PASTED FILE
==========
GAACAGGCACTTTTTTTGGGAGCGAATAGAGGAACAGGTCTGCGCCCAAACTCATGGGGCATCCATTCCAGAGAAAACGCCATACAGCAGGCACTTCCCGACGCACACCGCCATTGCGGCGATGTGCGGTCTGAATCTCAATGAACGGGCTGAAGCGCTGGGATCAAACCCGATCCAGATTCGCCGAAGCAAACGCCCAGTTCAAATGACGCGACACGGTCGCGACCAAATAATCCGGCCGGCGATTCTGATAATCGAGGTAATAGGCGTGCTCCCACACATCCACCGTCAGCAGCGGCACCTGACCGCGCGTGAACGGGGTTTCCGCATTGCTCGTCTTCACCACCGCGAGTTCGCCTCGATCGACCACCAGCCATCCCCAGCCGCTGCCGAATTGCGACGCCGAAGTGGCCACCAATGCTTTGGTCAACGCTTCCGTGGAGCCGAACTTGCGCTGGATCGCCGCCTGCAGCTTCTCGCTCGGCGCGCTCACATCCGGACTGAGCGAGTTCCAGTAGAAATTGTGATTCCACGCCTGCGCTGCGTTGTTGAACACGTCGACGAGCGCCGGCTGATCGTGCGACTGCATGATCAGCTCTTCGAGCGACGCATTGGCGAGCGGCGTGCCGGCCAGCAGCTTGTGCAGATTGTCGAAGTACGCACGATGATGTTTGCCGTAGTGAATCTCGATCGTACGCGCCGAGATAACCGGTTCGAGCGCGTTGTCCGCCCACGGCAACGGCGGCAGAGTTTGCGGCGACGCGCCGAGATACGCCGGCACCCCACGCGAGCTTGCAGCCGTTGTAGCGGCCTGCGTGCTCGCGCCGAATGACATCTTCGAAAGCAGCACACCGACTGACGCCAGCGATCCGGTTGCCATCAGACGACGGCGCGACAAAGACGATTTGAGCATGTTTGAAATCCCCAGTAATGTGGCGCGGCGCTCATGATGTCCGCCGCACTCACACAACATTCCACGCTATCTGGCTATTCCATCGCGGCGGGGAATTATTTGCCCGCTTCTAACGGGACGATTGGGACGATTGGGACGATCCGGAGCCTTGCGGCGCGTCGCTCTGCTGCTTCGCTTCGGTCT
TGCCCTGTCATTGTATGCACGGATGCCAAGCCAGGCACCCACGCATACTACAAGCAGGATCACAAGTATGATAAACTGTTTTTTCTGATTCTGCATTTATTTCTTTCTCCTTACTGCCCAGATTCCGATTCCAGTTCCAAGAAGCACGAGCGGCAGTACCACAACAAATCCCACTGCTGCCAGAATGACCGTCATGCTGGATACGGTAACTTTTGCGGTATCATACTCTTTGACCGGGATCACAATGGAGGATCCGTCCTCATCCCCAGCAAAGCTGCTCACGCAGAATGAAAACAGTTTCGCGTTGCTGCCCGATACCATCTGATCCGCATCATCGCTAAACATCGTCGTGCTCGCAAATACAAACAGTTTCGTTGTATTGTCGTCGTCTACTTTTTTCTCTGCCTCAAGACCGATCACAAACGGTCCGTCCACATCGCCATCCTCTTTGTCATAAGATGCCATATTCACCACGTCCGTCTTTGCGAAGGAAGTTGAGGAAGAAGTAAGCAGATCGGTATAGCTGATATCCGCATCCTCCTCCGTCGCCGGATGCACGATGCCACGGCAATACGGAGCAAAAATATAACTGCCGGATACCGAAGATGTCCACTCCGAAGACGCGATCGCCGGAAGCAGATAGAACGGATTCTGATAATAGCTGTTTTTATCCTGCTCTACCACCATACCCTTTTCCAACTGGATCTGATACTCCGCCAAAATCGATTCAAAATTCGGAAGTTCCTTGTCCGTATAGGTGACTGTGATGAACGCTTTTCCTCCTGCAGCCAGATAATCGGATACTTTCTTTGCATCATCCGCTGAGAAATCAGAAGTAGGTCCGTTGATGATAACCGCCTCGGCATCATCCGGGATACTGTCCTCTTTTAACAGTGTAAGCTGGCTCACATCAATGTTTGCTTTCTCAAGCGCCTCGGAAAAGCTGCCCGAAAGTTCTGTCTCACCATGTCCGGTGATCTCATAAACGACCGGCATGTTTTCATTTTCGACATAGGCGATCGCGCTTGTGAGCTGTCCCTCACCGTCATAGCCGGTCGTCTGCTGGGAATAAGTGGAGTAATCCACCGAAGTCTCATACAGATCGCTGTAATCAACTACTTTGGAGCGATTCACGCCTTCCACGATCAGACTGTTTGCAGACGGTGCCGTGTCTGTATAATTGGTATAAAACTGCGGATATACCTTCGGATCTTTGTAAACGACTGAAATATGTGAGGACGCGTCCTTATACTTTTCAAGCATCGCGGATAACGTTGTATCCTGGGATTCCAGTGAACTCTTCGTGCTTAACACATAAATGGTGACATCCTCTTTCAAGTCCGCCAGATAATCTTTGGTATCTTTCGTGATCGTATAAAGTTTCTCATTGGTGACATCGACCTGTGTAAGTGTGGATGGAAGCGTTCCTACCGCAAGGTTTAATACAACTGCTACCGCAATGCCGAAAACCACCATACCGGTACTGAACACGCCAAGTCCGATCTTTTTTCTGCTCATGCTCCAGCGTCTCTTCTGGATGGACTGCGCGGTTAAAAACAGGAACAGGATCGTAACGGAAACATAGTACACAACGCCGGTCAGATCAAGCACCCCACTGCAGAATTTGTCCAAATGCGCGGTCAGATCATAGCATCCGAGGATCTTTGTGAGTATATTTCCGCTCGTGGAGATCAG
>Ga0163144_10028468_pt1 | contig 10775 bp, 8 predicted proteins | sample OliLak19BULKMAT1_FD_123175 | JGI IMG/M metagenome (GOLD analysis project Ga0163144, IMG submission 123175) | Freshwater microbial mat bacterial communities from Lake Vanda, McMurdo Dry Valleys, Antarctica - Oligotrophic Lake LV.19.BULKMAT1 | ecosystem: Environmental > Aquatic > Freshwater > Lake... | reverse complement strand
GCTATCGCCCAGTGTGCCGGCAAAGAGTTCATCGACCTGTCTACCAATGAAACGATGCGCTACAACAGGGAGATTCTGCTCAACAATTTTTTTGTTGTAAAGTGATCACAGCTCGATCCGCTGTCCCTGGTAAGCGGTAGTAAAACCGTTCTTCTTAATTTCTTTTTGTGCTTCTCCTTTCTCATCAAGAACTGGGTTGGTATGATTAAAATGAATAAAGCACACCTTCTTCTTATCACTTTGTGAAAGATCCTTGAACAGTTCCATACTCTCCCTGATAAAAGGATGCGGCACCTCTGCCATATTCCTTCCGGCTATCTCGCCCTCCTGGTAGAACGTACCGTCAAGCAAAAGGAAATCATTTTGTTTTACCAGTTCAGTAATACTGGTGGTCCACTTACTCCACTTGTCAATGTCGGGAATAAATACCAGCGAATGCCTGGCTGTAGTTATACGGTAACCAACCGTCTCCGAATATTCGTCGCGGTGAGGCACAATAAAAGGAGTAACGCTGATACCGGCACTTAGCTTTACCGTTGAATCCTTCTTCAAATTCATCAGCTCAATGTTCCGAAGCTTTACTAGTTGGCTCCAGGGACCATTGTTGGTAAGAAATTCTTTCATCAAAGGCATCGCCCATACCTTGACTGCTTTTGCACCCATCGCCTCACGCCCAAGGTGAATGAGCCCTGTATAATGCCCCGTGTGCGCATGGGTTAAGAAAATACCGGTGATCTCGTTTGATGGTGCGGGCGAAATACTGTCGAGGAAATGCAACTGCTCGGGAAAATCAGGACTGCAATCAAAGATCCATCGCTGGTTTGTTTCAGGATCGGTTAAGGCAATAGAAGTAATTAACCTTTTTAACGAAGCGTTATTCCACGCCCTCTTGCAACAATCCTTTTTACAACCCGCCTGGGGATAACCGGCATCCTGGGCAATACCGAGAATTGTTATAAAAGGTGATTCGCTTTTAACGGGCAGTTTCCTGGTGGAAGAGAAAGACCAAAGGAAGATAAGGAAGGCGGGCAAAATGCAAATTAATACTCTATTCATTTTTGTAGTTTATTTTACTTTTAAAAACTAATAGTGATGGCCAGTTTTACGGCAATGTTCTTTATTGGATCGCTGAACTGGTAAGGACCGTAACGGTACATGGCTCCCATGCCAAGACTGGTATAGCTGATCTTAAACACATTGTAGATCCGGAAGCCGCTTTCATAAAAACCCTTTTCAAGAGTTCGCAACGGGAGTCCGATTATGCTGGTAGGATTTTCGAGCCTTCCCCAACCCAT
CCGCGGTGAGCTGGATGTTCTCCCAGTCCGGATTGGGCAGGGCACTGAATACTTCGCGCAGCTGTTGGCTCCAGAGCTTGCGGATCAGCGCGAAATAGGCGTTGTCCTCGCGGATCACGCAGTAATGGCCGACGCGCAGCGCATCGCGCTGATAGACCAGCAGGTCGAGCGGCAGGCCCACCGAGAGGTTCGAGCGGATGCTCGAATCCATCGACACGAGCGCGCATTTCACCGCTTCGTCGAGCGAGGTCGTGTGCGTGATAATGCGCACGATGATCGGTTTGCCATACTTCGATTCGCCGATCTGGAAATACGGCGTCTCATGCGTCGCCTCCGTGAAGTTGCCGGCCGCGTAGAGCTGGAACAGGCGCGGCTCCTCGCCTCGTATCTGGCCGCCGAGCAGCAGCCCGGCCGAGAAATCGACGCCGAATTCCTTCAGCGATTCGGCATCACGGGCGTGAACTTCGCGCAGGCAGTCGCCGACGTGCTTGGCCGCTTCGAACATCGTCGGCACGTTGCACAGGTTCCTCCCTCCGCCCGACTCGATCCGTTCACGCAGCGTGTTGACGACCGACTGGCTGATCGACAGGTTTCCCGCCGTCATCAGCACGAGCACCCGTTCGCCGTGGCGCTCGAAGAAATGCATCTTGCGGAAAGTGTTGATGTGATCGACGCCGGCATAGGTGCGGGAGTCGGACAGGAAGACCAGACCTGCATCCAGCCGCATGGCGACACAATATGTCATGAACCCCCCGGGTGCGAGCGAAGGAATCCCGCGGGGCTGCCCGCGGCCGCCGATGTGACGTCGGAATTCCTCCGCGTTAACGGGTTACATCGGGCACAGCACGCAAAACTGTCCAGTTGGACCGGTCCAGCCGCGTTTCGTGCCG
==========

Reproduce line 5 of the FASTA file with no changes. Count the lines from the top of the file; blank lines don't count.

CCGCGGTGAGCTGGATGTTCTCCCAGTCCGGATTGGGCAGGGCACTGAATACTTCGCGCAGCTGTTGGCTCCAGAGCTTGCGGATCAGCGCGAAATAGGCGTTGTCCTCGCGGATCACGCAGTAATGGCCGACGCGCAGCGCATCGCGCTGATAGACCAGCAGGTCGAGCGGCAGGCCCACCGAGAGGTTCGAGCGGATGCTCGAATCCATCGACACGAGCGCGCATTTCACCGCTTCGTCGAGCGAGGTCGTGTGCGTGATAATGCGCACGATGATCGGTTTGCCATACTTCGATTCGCCGATCTGGAAATACGGCGTCTCATGCGTCGCCTCCGTGAAGTTGCCGGCCGCGTAGAGCTGGAACAGGCGCGGCTCCTCGCCTCGTATCTGGCCGCCGAGCAGCAGCCCGGCCGAGAAATCGACGCCGAATTCCTTCAGCGATTCGGCATCACGGGCGTGAACTTCGCGCAGGCAGTCGCCGACGTGCTTGGCCGCTTCGAACATCGTCGGCACGTTGCACAGGTTCCTCCCTCCGCCCGACTCGATCCGTTCACGCAGCGTGTTGACGACCGACTGGCTGATCGACAGGTTTCCCGCCGTCATCAGCACGAGCACCCGTTCGCCGTGGCGCTCGAAGAAATGCATCTTGCGGAAAGTGTTGATGTGATCGACGCCGGCATAGGTGCGGGAGTCGGACAGGAAGACCAGACCTGCATCCAGCCGCATGGCGACACAATATGTCATGAACCCCCCGGGTGCGAGCGAAGGAATCCCGCGGGGCTGCCCGCGGCCGCCGATGTGACGTCGGAATTCCTCCGCGTTAACGGGTTACATCGGGCACAGCACGCAAAACTGTCCAGTTGGACCGGTCCAGCCGCGTTTCGTGCCG